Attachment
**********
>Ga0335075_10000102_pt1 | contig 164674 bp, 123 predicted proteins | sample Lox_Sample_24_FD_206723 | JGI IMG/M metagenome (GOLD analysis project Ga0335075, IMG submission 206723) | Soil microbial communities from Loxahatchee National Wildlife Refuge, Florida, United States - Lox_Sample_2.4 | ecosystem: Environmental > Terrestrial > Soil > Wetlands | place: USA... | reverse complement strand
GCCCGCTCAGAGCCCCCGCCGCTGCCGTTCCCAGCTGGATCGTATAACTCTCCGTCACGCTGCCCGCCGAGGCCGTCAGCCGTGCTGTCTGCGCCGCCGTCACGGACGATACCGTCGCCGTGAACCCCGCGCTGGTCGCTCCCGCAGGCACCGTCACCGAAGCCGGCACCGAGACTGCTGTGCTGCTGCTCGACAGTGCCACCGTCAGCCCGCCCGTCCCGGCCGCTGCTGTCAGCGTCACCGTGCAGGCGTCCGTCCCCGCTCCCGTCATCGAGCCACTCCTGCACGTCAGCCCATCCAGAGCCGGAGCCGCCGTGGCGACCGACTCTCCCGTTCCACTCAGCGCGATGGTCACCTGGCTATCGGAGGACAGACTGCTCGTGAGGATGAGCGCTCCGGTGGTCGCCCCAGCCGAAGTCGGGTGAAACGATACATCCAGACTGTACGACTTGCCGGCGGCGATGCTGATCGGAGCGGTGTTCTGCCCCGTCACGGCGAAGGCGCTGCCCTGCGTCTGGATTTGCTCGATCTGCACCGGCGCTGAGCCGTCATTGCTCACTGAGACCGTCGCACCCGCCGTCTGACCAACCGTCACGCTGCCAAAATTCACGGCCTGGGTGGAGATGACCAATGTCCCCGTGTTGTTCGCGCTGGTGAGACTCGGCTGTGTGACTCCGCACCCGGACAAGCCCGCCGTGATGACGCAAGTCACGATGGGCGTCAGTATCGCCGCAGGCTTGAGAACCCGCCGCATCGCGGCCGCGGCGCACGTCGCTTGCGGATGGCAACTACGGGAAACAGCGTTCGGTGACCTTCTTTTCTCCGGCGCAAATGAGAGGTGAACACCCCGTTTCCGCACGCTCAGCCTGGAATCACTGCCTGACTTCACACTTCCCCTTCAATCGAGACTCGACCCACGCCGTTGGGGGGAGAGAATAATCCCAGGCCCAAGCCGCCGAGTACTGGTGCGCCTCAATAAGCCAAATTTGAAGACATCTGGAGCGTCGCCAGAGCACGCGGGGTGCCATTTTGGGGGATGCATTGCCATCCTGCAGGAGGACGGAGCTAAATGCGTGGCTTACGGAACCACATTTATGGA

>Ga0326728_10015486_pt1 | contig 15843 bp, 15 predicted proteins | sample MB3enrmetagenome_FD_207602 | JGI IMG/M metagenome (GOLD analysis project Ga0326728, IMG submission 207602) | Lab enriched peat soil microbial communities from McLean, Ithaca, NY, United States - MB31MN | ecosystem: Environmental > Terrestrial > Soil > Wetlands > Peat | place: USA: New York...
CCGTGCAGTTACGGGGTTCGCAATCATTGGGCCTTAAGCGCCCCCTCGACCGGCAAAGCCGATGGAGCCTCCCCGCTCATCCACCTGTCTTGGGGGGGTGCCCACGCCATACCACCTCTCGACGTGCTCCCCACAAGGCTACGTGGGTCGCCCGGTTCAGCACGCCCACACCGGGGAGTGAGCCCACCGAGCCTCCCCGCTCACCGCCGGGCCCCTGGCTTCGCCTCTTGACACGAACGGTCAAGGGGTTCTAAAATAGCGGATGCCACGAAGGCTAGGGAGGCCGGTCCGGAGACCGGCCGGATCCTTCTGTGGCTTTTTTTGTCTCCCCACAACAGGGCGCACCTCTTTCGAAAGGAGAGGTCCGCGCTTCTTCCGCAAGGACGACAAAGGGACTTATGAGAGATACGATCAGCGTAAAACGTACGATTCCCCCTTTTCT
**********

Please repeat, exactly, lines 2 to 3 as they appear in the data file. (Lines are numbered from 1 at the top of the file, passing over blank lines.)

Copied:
GCCCGCTCAGAGCCCCCGCCGCTGCCGTTCCCAGCTGGATCGTATAACTCTCCGTCACGCTGCCCGCCGAGGCCGTCAGCCGTGCTGTCTGCGCCGCCGTCACGGACGATACCGTCGCCGTGAACCCCGCGCTGGTCGCTCCCGCAGGCACCGTCACCGAAGCCGGCACCGAGACTGCTGTGCTGCTGCTCGACAGTGCCACCGTCAGCCCGCCCGTCCCGGCCGCTGCTGTCAGCGTCACCGTGCAGGCGTCCGTCCCCGCTCCCGTCATCGAGCCACTCCTGCACGTCAGCCCATCCAGAGCCGGAGCCGCCGTGGCGACCGACTCTCCCGTTCCACTCAGCGCGATGGTCACCTGGCTATCGGAGGACAGACTGCTCGTGAGGATGAGCGCTCCGGTGGTCGCCCCAGCCGAAGTCGGGTGAAACGATACATCCAGACTGTACGACTTGCCGGCGGCGATGCTGATCGGAGCGGTGTTCTGCCCCGTCACGGCGAAGGCGCTGCCCTGCGTCTGGATTTGCTCGATCTGCACCGGCGCTGAGCCGTCATTGCTCACTGAGACCGTCGCACCCGCCGTCTGACCAACCGTCACGCTGCCAAAATTCACGGCCTGGGTGGAGATGACCAATGTCCCCGTGTTGTTCGCGCTGGTGAGACTCGGCTGTGTGACTCCGCACCCGGACAAGCCCGCCGTGATGACGCAAGTCACGATGGGCGTCAGTATCGCCGCAGGCTTGAGAACCCGCCGCATCGCGGCCGCGGCGCACGTCGCTTGCGGATGGCAACTACGGGAAACAGCGTTCGGTGACCTTCTTTTCTCCGGCGCAAATGAGAGGTGAACACCCCGTTTCCGCACGCTCAGCCTGGAATCACTGCCTGACTTCACACTTCCCCTTCAATCGAGACTCGACCCACGCCGTTGGGGGGAGAGAATAATCCCAGGCCCAAGCCGCCGAGTACTGGTGCGCCTCAATAAGCCAAATTTGAAGACATCTGGAGCGTCGCCAGAGCACGCGGGGTGCCATTTTGGGGGATGCATTGCCATCCTGCAGGAGGACGGAGCTAAATGCGTGGCTTACGGAACCACATTTATGGA

>Ga0326728_10015486_pt1 | contig 15843 bp, 15 predicted proteins | sample MB3enrmetagenome_FD_207602 | JGI IMG/M metagenome (GOLD analysis project Ga0326728, IMG submission 207602) | Lab enriched peat soil microbial communities from McLean, Ithaca, NY, United States - MB31MN | ecosystem: Environmental > Terrestrial > Soil > Wetlands > Peat | place: USA: New York...